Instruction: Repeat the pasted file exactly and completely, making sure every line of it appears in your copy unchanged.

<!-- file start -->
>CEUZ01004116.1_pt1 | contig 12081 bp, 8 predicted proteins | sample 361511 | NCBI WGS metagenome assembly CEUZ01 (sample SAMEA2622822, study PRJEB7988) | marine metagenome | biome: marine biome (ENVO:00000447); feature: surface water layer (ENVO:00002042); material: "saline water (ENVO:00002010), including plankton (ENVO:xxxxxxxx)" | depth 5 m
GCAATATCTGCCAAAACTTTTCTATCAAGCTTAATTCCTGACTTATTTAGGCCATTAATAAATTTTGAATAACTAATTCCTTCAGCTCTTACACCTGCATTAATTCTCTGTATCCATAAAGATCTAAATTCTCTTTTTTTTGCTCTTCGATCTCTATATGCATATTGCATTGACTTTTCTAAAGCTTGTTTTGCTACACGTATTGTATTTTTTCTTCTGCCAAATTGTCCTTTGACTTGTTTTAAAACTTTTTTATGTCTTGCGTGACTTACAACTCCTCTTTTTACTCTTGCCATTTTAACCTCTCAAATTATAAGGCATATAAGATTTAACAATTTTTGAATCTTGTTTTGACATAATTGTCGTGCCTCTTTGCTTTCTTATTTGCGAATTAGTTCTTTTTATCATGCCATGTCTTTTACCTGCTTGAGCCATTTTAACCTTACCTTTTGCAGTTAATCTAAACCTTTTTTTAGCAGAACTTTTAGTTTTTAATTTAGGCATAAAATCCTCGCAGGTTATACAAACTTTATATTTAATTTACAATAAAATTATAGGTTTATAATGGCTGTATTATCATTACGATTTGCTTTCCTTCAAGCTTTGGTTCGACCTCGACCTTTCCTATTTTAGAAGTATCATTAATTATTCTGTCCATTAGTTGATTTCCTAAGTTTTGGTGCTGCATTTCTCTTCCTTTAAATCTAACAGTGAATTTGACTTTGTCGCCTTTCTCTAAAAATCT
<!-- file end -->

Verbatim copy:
>CEUZ01004116.1_pt1 | contig 12081 bp, 8 predicted proteins | sample 361511 | NCBI WGS metagenome assembly CEUZ01 (sample SAMEA2622822, study PRJEB7988) | marine metagenome | biome: marine biome (ENVO:00000447); feature: surface water layer (ENVO:00002042); material: "saline water (ENVO:00002010), including plankton (ENVO:xxxxxxxx)" | depth 5 m
GCAATATCTGCCAAAACTTTTCTATCAAGCTTAATTCCTGACTTATTTAGGCCATTAATAAATTTTGAATAACTAATTCCTTCAGCTCTTACACCTGCATTAATTCTCTGTATCCATAAAGATCTAAATTCTCTTTTTTTTGCTCTTCGATCTCTATATGCATATTGCATTGACTTTTCTAAAGCTTGTTTTGCTACACGTATTGTATTTTTTCTTCTGCCAAATTGTCCTTTGACTTGTTTTAAAACTTTTTTATGTCTTGCGTGACTTACAACTCCTCTTTTTACTCTTGCCATTTTAACCTCTCAAATTATAAGGCATATAAGATTTAACAATTTTTGAATCTTGTTTTGACATAATTGTCGTGCCTCTTTGCTTTCTTATTTGCGAATTAGTTCTTTTTATCATGCCATGTCTTTTACCTGCTTGAGCCATTTTAACCTTACCTTTTGCAGTTAATCTAAACCTTTTTTTAGCAGAACTTTTAGTTTTTAATTTAGGCATAAAATCCTCGCAGGTTATACAAACTTTATATTTAATTTACAATAAAATTATAGGTTTATAATGGCTGTATTATCATTACGATTTGCTTTCCTTCAAGCTTTGGTTCGACCTCGACCTTTCCTATTTTAGAAGTATCATTAATTATTCTGTCCATTAGTTGATTTCCTAAGTTTTGGTGCTGCATTTCTCTTCCTTTAAATCTAACAGTGAATTTGACTTTGTCGCCTTTCTCTAAAAATCT